I stand on the road, listening to the tick of the cooling engine. The crunch of gravel underfoot and the fluttering of my loose hiking pants in the cold, brisk breeze are the only other sounds I can hear. I walk a few steps away, putting some distance between myself and the shoulder of the road that I have parked on. All about me is a desolate, wind-blasted landscape. There are rocks in all manner of shapes and sizes, from squat troll-like creatures to huge sharp-edged monsters that would cut you if you stroked them. The road itself stretches on like a ribbon into the distance, down the hill I am currently on and into a valley. Lake Myvatn is somewhere beyond the ridge of spiny mountains in the distance, and with the light fading fast I have to be quick about my stop. 15 minutes, no more.
There is very little life around me. A few lichens and low grasses can be spotted and, in the west, in line to catch the rays of the setting sun, is a tiny burst of bright silver flowers that cling to life in this otherwise barren place. When you’re cocooned in your car driving down Iceland’s Highway 1, the ring road that circumnavigates the country, you’re insulated from the sheer starkness of the landscape. The engine sounds fill the otherwise remarkable silence and the car blocks out the wind. The countryside is demanding of attention, though. You can’t drive in Iceland and not encounter a stop-worthy sight every so often. (A phenomenon that sends carefully-planned schedules to hell) Each time you stop, the bigness of the land gets to you and suddenly your car and all its insulation seems like a dreadfully thin skin, easily punctured and deflated. I imagine this must be what astronauts feel about their even more fragile spacecraft, but on a much more magnified level.
I am on the 5th day of my 10-day trip around the country. Unlike conventional travelers, I am driving anti-clockwise from my start in Reykjavik, Iceland’s capital city. My trusty Toyota Yaris hatchback has been eating up the miles. Everything in Iceland is dramatic on a massive scale. Little wonder then, that the ancient Icelandic peoples, the Vikings, had a rich and dramatic mythology and a tradition of sagas that were, completely accurately, epic. It’s as though the land forged and inspired the tales and anyone living there would pick up on the latent dramatic potential.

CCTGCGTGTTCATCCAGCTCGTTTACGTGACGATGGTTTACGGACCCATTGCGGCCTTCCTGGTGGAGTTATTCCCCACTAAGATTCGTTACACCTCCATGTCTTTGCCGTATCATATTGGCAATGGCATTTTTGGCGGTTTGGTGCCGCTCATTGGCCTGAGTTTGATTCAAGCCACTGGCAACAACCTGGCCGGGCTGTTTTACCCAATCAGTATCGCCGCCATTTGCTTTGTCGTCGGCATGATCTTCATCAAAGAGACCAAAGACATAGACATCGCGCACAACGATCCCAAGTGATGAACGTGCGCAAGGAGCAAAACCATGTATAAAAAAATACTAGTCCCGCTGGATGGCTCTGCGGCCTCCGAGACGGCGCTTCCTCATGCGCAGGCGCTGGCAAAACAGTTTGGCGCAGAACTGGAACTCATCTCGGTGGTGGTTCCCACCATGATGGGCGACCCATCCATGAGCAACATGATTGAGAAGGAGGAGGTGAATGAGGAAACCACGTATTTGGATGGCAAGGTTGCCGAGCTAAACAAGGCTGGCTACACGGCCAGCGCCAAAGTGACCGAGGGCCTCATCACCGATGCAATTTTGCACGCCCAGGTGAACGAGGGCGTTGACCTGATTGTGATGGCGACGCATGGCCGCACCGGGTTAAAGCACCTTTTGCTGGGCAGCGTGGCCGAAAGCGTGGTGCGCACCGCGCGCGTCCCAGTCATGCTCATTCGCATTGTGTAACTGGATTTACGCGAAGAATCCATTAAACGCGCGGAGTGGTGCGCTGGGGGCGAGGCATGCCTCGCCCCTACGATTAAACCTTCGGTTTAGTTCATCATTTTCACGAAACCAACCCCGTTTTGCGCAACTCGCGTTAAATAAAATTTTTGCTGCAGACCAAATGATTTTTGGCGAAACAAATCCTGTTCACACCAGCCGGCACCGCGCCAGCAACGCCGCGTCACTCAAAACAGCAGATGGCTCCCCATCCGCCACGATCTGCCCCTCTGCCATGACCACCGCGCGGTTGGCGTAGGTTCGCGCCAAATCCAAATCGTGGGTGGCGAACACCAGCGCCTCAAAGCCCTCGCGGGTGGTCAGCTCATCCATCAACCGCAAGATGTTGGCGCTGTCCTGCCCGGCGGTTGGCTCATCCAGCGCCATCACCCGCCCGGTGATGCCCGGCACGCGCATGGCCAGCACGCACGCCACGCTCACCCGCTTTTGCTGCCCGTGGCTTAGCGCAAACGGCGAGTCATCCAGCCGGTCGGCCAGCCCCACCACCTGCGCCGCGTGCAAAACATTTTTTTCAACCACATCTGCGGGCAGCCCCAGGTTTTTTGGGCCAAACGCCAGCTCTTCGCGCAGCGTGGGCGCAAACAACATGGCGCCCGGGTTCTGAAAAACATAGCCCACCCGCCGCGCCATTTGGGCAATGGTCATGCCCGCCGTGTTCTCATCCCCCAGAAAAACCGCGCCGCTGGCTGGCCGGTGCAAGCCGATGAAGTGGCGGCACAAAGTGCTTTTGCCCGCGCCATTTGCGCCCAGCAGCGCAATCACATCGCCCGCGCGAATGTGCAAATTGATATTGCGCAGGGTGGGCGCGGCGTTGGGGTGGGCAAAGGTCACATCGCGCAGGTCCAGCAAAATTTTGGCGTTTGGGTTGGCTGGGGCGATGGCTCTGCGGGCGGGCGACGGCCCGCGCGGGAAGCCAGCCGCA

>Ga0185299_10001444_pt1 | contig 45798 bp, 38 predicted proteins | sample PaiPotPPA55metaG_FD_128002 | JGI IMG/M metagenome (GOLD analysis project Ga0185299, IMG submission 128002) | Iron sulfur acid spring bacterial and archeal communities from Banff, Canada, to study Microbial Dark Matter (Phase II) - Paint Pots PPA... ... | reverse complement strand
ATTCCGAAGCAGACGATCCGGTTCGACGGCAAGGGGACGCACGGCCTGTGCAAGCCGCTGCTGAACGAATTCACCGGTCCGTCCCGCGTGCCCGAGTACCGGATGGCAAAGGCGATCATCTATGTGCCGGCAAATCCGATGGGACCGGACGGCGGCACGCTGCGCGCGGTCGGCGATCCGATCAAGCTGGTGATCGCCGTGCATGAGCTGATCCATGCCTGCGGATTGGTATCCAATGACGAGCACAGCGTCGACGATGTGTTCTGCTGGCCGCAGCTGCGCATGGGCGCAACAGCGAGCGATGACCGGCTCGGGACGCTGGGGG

It is interesting to note that this tradition of storytelling and sagas is still firmly alive. In 2013 construction work on a highway project was halted by a group that felt the proposed route of the highway would pass through an elf church and thus disrupt an elf community. The project was halted until the supreme court of Iceland could rule on the case. If that sounds crazy, a survey conducted by the University of Iceland in 2007 found that 62% of 1,000 respondents thought it was at least possible that elves exist. All of Scandinavia has legends and folklore about ‘hidden folk’ (fairies, elves, gnomes, trolls and other imaginary denizens of the dark places of the mind) but unlike Norway, Denmark and Sweden, to at least some Icelanders, these creatures are as real as the dramatic landscape that inspires them.
The scientific reason for Iceland’s dramatic landscape has to do with how young it is. Not the political country, which is arguably the oldest democracy in the world – their parliament, the Alþingi was founded in 930 AD but suspended between 1799 and 1854. The actual geological age of the land itself. Iceland sits atop the Iceland plume, an area of unusually hot rock in the Earth’s mantle and it is postulated that the plume is what led to the recent formation of Iceland. The very oldest parts of Iceland were formed only as little as 20 million years ago (a blink of an eye, geologically) – so while the rest of the earth has been worn away and eroded over millions of years, in Iceland we can get a window into the past. We can see how the Earth would have looked before the processes of wind, water, ice and sun chipped away and smoothed over the land.
Nowhere is this more visible than in Þingvellir National Park. The park is on land that shows the continental drift between the Northern American and Eurasian continental plates. It’s amazing to look out on a landscape and see before your very eyes, how two ranges of land once met and now are separated by a low rift valley that will itself, over time, stretch out until the seam in the land is unrecognizable.